How to Prepare For A Hurricane
To prepare for a hurricane, you should take the following measures according to www.Ready.Gov/Hurricanes:
- To begin preparing, you should build an emergency kit and make a family communications plan.
- Know your surroundings.
- Learn the elevation level of your property and whether the land is flood-prone. This will help you know how your property will be affected when storm surge or tidal flooding are forecasted.
- Identify levees and dams in your area and determine whether they pose a hazard to you.
- Learn community hurricane evacuation routes and how to find higher ground. Determine where you would go and how you would get there if you needed to evacuate.
- Make plans to secure your property:
- Cover all of your home’s windows. Permanent storm shutters offer the best protection for windows. A second option is to board up windows with 5/8” marine plywood, cut to fit and ready to install. Tape does not prevent windows from breaking.
- Install straps or additional clips to securely fasten your roof to the frame structure. This will reduce roof damage.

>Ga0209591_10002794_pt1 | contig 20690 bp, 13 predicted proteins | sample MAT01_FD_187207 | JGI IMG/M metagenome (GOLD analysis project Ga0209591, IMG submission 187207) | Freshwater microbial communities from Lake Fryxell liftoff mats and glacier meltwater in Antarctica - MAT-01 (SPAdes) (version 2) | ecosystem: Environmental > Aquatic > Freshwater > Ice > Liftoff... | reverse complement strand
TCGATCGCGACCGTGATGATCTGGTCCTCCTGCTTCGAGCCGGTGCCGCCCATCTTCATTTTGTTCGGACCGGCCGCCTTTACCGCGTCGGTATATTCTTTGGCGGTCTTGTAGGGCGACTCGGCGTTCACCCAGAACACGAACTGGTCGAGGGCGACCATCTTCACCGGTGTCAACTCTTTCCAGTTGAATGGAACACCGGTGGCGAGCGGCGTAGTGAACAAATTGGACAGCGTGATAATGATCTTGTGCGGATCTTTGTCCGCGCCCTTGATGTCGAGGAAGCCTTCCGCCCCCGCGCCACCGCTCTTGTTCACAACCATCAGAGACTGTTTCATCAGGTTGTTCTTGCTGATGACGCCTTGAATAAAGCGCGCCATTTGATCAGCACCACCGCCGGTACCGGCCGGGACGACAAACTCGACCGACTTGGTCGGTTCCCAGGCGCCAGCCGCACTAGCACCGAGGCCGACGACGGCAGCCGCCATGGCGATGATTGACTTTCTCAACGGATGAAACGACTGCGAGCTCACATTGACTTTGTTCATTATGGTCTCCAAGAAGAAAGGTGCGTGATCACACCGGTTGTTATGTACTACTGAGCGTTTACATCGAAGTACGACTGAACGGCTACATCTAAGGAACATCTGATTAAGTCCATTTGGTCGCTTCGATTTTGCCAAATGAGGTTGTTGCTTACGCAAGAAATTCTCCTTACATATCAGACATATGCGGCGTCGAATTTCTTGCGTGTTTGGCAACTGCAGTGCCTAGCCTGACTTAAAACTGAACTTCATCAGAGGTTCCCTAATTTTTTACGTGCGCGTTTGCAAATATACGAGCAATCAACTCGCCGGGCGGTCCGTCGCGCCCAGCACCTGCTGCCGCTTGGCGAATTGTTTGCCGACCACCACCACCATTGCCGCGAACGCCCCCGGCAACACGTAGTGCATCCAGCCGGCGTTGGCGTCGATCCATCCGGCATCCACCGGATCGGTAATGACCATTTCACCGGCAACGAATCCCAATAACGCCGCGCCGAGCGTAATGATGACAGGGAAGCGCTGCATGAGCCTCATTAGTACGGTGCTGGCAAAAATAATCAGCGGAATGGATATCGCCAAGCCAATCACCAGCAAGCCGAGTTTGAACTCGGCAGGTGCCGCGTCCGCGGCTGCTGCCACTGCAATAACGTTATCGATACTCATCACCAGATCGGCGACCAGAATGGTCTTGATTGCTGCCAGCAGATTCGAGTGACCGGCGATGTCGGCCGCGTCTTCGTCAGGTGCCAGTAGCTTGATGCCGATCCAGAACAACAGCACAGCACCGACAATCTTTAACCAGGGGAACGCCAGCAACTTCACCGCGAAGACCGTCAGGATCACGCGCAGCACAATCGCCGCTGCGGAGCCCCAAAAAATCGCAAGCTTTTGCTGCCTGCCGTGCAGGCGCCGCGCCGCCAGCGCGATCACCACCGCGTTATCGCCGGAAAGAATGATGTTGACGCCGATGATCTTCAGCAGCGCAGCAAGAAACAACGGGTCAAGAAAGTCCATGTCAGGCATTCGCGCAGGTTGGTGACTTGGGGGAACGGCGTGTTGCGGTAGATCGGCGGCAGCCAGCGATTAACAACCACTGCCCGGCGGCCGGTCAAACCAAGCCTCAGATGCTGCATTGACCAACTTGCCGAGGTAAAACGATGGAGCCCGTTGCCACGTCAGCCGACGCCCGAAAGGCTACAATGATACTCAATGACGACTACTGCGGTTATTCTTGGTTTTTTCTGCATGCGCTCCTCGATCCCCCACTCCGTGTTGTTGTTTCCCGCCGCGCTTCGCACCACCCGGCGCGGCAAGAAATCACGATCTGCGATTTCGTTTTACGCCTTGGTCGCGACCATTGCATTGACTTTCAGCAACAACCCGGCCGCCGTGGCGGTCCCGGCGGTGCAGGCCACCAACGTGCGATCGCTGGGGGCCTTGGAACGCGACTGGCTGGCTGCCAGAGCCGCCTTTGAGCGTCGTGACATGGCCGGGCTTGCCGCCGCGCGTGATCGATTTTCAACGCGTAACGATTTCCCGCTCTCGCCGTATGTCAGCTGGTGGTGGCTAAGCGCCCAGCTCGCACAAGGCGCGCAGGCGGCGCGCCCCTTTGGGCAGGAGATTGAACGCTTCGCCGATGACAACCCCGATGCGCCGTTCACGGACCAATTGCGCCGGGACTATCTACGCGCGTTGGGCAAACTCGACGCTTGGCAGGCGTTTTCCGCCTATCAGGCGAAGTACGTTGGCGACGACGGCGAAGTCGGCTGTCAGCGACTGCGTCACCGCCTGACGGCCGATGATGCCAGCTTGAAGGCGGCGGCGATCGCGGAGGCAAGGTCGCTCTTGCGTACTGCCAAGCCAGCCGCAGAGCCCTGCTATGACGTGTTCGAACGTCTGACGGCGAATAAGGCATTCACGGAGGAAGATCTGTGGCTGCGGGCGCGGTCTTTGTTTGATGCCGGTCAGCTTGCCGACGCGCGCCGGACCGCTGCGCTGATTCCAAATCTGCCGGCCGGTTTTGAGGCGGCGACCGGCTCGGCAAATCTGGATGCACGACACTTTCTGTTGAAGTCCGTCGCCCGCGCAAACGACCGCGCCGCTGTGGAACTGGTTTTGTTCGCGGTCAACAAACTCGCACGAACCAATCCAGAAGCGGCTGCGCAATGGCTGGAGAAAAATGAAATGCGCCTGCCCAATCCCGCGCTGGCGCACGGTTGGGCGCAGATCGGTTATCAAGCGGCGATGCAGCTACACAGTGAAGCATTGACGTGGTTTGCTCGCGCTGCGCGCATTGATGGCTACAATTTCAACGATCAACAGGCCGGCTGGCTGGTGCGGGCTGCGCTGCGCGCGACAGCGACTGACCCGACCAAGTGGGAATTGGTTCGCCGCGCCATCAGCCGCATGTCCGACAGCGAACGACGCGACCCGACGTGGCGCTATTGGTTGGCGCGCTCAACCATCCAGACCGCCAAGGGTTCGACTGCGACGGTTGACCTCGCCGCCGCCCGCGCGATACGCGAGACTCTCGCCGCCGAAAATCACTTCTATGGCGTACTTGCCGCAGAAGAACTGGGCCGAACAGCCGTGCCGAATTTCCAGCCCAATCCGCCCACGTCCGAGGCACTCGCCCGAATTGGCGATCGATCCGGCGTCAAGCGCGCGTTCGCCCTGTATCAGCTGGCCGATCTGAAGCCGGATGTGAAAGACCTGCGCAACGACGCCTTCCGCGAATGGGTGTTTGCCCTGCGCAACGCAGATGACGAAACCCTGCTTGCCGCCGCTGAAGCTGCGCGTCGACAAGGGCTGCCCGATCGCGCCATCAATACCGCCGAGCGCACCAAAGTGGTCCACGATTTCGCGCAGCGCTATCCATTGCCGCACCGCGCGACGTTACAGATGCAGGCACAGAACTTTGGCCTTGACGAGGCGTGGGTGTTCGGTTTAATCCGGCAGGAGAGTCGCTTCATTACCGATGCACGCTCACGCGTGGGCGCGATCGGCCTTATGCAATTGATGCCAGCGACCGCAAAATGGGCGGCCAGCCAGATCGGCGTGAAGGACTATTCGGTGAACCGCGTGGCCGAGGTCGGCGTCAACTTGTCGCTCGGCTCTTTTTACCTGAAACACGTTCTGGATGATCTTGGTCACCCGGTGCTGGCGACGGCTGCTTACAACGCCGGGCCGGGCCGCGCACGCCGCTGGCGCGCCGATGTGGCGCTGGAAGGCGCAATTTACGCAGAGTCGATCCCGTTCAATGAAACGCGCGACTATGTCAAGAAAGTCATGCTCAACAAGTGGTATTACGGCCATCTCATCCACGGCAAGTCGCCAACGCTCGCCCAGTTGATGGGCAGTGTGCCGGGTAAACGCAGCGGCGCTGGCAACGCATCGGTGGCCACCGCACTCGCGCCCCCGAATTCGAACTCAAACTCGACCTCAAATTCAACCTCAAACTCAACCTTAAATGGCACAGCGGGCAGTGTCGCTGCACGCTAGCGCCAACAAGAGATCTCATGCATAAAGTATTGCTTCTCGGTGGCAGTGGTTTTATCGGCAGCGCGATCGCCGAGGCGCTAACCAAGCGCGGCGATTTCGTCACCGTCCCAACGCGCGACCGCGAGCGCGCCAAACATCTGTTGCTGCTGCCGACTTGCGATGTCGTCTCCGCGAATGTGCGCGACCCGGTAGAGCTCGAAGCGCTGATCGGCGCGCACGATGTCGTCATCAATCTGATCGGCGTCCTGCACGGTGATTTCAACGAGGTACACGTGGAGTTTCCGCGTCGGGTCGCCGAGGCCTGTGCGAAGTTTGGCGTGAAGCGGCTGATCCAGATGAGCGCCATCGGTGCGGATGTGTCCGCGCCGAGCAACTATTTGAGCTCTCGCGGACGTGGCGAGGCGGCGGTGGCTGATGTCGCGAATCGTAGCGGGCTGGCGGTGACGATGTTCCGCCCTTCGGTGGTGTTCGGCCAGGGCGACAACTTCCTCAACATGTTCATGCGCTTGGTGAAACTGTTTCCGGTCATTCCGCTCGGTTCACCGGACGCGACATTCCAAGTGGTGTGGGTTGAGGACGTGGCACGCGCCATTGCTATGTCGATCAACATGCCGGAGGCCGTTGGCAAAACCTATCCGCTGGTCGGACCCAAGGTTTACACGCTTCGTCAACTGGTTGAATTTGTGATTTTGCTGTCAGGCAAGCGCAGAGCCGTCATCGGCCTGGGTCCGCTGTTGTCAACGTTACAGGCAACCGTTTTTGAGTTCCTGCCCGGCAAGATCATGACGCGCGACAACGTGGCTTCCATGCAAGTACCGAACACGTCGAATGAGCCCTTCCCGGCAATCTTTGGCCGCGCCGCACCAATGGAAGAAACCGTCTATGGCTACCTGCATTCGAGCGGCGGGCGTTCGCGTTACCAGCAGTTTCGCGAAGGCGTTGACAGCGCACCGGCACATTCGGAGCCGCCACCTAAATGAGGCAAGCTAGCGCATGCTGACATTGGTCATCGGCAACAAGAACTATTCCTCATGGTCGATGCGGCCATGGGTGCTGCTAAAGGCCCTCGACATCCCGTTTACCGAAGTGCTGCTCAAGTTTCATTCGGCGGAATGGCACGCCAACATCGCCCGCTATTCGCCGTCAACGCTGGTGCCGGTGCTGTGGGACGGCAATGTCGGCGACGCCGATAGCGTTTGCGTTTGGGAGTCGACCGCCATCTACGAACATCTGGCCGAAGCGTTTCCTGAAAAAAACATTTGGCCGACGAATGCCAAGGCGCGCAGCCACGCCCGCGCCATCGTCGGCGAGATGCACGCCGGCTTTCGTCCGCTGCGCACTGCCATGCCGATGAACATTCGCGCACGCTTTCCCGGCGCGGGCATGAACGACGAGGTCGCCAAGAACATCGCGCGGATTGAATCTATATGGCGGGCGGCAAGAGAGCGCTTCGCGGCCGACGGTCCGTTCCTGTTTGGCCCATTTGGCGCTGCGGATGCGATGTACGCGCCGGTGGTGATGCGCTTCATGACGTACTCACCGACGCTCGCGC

- Be sure trees and shrubs around your home are well trimmed so they are more wind resistant.
- Clear loose and clogged rain gutters and downspouts.
- Reinforce your garage doors; if wind enters a garage it can cause dangerous and expensive structural damage.
- Plan to bring in all outdoor furniture, decorations, garbage cans and anything else that is not tied down.
- Determine how and where to secure your boat.
- Install a generator for emergencies.
- If in a high-rise building, be prepared to take shelter on or below the 10th floor.
- Consider building a safe room.
Family Supply Checklist
Water, food, and clean air are important things to have if an emergency happens. Each family or individual’s kit should be customized to meet specific needs, such as medications and infant formula. It should also be customized to include important family documents.
Recommended Supplies to Include in a Basic Kit:
– Water, one gallon of water per person per day, for drinking and sanitation